This five-year project finished in mid-2022.
Many insects are common pests in horticulture, agriculture, and forestry sectors, posing biosecurity risks to trading countries worldwide. Efficient species-specific semiochemical lures are available for some of these pests, facilitating the implementation of post-border surveillance programmes via trapping networks. These networks have a long history of success in detecting incursions of invasive species; however, their reliance on manual trap inspections makes these post-border surveillance programmes expensive to run. Novel smart traps integrating sensor technology are being developed to detect insects automatically but are so far limited to expensive camera-based sensors or optoelectronics sensors for fast-moving insects.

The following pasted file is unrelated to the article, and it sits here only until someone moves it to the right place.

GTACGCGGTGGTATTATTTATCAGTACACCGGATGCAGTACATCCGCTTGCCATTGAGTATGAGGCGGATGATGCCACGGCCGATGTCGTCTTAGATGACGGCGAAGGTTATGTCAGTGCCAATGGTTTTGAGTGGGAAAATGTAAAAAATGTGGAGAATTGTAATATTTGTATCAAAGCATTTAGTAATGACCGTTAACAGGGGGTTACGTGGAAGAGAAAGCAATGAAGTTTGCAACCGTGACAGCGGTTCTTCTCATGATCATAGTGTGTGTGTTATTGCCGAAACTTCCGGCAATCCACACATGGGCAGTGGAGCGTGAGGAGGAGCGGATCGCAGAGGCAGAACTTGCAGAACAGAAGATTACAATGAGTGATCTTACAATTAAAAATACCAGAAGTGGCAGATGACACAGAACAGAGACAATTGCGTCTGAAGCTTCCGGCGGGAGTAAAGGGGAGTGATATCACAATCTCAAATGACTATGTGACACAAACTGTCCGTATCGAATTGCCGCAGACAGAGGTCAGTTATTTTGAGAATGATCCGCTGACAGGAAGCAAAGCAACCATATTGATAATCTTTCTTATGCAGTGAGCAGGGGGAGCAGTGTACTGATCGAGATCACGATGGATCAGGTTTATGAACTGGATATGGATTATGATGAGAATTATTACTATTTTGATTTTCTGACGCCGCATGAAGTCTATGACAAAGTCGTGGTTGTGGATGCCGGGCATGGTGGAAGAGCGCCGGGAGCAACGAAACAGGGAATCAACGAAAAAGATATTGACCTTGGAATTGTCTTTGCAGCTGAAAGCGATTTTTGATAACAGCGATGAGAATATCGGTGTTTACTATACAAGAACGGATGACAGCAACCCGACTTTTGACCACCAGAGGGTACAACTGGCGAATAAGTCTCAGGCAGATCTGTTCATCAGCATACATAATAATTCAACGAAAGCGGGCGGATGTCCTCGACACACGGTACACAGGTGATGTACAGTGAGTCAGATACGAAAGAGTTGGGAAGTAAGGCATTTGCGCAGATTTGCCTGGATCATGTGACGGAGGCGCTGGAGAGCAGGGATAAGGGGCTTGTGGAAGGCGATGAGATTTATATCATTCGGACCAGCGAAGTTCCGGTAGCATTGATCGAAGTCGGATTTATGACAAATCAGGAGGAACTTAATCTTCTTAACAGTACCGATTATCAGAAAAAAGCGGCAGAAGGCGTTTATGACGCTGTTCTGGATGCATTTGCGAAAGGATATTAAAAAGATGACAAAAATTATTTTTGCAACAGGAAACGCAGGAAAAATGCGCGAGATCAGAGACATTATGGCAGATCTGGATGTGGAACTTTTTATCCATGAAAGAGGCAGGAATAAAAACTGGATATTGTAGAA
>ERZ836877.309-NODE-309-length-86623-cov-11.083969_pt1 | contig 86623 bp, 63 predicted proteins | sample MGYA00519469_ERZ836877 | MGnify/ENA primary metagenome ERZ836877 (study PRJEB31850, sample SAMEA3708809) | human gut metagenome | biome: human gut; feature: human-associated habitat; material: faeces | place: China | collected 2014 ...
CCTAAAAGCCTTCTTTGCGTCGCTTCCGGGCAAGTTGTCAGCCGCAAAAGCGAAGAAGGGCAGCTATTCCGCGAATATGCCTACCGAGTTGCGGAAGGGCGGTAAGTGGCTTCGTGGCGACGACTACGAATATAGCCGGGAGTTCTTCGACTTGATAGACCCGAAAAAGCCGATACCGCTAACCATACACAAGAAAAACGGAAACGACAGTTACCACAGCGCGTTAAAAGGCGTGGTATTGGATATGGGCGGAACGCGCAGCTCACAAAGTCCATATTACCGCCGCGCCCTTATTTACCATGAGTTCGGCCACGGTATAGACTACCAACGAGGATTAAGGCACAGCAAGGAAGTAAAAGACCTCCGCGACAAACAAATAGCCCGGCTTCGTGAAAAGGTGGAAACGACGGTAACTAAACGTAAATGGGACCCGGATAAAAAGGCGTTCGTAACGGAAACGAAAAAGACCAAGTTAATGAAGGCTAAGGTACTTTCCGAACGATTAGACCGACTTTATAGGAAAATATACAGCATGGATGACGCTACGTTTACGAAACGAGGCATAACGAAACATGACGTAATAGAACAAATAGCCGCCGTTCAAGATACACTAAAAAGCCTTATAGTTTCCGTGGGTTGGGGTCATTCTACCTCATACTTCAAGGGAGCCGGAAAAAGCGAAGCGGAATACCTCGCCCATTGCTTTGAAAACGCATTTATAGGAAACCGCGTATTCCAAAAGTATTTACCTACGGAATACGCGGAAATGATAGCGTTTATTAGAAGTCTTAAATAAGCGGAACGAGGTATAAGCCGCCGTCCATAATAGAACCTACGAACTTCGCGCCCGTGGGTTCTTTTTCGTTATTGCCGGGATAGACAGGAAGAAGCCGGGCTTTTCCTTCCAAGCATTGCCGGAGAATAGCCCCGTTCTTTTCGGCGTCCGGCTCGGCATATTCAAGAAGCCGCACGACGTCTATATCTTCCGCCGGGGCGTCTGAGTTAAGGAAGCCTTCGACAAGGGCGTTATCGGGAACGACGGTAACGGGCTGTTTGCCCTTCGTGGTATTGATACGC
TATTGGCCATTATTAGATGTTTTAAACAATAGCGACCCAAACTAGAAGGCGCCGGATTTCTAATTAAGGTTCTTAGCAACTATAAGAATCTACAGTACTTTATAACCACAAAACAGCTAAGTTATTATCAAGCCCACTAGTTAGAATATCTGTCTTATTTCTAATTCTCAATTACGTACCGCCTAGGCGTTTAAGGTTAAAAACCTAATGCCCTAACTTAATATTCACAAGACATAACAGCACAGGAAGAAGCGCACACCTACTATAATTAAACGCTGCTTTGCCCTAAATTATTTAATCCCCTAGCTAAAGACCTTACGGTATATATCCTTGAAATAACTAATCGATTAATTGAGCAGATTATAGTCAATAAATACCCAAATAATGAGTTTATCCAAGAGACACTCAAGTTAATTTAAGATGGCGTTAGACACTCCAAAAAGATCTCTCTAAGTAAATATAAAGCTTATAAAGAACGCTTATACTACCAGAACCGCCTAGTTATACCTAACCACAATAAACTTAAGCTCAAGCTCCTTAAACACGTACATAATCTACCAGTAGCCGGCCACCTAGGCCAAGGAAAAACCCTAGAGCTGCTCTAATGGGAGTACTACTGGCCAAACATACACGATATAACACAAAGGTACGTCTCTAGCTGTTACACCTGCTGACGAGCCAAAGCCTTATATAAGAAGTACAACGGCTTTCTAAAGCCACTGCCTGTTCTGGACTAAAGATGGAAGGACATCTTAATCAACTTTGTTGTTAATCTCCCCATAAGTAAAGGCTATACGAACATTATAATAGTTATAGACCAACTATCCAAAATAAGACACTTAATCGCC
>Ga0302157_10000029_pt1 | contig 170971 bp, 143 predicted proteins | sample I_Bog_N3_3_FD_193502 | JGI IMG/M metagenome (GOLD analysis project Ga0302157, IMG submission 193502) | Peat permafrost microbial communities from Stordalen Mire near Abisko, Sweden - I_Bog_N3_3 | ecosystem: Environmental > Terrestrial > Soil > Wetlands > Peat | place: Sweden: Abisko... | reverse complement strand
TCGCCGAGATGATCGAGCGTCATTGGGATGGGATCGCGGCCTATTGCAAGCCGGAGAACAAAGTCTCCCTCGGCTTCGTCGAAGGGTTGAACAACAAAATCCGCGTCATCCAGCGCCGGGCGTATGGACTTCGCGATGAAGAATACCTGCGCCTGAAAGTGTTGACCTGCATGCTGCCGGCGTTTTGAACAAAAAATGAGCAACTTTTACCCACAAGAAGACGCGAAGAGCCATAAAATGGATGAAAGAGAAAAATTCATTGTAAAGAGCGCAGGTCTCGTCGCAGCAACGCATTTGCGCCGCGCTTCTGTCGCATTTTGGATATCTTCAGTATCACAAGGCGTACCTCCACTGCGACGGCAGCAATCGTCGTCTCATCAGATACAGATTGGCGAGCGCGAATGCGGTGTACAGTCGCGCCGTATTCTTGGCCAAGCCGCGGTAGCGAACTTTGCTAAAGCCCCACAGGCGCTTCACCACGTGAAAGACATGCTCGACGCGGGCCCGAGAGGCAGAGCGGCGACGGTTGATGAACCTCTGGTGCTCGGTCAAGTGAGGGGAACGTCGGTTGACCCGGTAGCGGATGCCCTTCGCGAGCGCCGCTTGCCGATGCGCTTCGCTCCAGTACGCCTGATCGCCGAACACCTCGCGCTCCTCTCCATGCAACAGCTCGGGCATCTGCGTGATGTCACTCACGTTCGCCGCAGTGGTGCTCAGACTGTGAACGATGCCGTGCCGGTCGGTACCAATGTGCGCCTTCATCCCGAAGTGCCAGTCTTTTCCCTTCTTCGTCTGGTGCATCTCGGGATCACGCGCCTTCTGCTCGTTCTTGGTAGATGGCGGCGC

For this project, we have developed an optoelectronic sensor that can fit in different types of traps to record wing-beat frequencies of flying insects and send remotely the digital detection via wireless communication for real-time biosecurity alerts.
Our laboratory and field trials have proven that insects flying in/out of the trap can be detected automatically and generally before visual trap catch, thus improving earlier detection while decreasing significantly the cost of labour by targeting biosecurity efforts only in the location of detection. These new smart traps, combined with machine learning algorithms, can further facilitate diagnostics via species identification through biometrics.
The deployment of such smart traps for biosecurity provides a sustainable low-carbon solution with faster and earlier detection of invasive pests.
The Zotero database is on the B3 homepage under ‘Outputs’.